I look forward to the next trading update with interest.


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cholertonandrew 4th Jul 27 of 37

Thanks for some great reports this week Paul. I’ve thought a few times that we could do with you as a non-executive at Sosandar. I think you’d bring a lot of value to the table.

Best wishes,

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rhomboid1 4th Jul 28 of 37

I’d also like to thank Paul for a fantastic review of Sosandar (LON:SOS) delivered in the teeth of a gale as the shares reacted badly to the results...separating price action from valuation/investment decisions is the hardest aspect of investing imho

I want them to do’s not my kind of all...but I’m crossing my fingers & wishing all holders the v best

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R Khan 4th Jul 29 of 37

I can not understand why you do not make comment BUY SELL OR HOLD on particular stock
R Khan

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IGotPoesJacket 4th Jul 30 of 37

Personally, I think one should be a grown up and be responsible for their own buy/hold/sell decisions.

For me the SCVR has two functions. Cut through the jargon and balance sheet to give an informed view of any given stock, including situations that look like discrepancies. Second is to educate the reader to be better able to do this themselves.

Paul and Graham provide excellent analysis and good education. This isn’t a tips sheet and personally I don’t want it to be.

Keep up the good work chaps

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Howard Adams 4th Jul 31 of 37

In reply to post #489631

Hi Paul

My wife had the same, lasted nearly 8 weeks. Very nasty and debilitating. Sympathies.


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herbie47 4th Jul 32 of 37

In reply to post #489786

I don't think he is allowed to give advise by law.

It's best to learn for yourself anyway in my opinion rather than relying on others.

There are many tip sheets and mags that do that sort of thing.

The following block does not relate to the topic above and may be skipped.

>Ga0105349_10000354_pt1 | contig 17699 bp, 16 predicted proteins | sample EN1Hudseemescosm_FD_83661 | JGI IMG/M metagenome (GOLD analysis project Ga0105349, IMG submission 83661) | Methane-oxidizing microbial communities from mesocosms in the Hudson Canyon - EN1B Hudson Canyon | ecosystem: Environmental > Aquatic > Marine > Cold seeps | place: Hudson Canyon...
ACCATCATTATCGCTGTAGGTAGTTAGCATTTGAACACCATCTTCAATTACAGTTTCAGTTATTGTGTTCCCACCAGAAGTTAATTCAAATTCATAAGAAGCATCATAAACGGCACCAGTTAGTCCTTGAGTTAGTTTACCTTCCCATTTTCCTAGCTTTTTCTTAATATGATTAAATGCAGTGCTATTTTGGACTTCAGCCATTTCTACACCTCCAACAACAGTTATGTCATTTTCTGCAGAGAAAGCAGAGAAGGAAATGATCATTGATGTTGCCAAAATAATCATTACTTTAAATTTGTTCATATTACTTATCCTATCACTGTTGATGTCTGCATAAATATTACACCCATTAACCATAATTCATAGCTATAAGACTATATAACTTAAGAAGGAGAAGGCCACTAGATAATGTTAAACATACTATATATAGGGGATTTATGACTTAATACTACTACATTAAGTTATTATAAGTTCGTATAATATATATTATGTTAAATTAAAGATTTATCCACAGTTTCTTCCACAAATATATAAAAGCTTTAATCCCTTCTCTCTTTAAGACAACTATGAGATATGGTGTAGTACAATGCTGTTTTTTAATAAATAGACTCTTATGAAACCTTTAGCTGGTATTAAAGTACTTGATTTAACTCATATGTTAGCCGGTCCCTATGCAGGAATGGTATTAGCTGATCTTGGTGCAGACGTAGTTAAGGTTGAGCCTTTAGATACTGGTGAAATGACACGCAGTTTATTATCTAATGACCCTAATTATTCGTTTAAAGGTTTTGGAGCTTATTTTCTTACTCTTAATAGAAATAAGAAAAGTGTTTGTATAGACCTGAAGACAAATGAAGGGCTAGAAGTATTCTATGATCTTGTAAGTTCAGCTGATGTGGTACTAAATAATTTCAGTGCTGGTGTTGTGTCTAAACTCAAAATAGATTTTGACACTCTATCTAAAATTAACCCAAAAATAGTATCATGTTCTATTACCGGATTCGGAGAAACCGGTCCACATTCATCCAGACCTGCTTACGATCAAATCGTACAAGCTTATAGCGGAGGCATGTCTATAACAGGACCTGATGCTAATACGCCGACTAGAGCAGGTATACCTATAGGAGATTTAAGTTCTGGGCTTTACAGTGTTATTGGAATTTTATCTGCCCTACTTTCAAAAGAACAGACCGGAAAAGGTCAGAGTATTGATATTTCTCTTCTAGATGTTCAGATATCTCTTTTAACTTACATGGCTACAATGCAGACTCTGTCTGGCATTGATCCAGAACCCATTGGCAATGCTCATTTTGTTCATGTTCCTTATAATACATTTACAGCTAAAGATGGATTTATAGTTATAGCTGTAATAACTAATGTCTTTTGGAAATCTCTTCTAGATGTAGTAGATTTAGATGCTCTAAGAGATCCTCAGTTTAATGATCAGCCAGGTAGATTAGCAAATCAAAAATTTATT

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jonno 4th Jul 33 of 37

In reply to post #489651

Thanks Richard. I hold MJ Gleeson (LON:GLE) and am looking for an opportunity to add. Hopefully the company will continue to do well for investors. I would also endorse Gromley's comments on positive corporate governance in that it appears that the Board was not prepared to accede to the demands of the former CEO for what it considered excessive remuneration.

All the best

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millen 4th Jul 34 of 37

In reply to post #489726

Thanks Purpleski. That makes me feel better as I can Trump that by saying Sosandar (LON:SOS) is 0.3% of my non-funds public market portfolio! But falls like this still hurt psychologically. Anyway, for me it's been a Paul/ Damascus wake-up call after so many recent small-scale disappointments eg SOM, G4M, BKS. Although I did nicely over the years from a few strong winners like BOO, AVS, REV, PAYS and especially DTG, I feel I just don't have the sell-discipline to fish in the highly volatile potential blue-sky, but probable sucker-stock, pond anymore. I think a few can do well out of these but this requires really disciplined entry points and a good feel for when stocks are over-hyped and over-priced. Katie Potts' comments a few months ago on why her tech-trust avoided IQE ring true. For the future I'll focus on mid-caps and beyond and the far lower volatility of collective vehicles.

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xcity 4th Jul 35 of 37

I got into Boohoo (LON:BOO) at close to the bottom, and I've been trying to persuade myself that Sosandar (LON:SOS) might be a similar opportunity. But Boohoo (LON:BOO) was already quite big and profitable and generating all the cash it needed to expand. And Boohoo (LON:BOO) wasn't really dependent on fashion (they start so many lines that they must have winners and that's where they get most of their sales) - it's about speed, price, quality and, most of all, about the marketing to their target audience.

afaics, Sosandar (LON:SOS) need to get their fashion/product right so every sales season there is the chance they'll get it wrong. They're growing fast but still burning cash (I'd be surprised if they avoid another cash raise). I'm willing to trust the management on the fashion and product, but do they have the expertise to run the business and make money? I don't know. It's not easy to achieve their growth rates, but harder still to achieve them with positive cash flow.

Price is down to 14.5p - cheap compared to where it was, but if the rest of this year (ie autumn/winter) isn't great they will be needing to raise more capital at a time of disappointing growth and presumably an even lower share price.

I'm really not doing a good job at persuading myself.

And when Boohoo (LON:BOO) had their disappointing results, they described them as disappointing. I felt I knew where I was with them.

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SundayTrader 5th Jul 36 of 37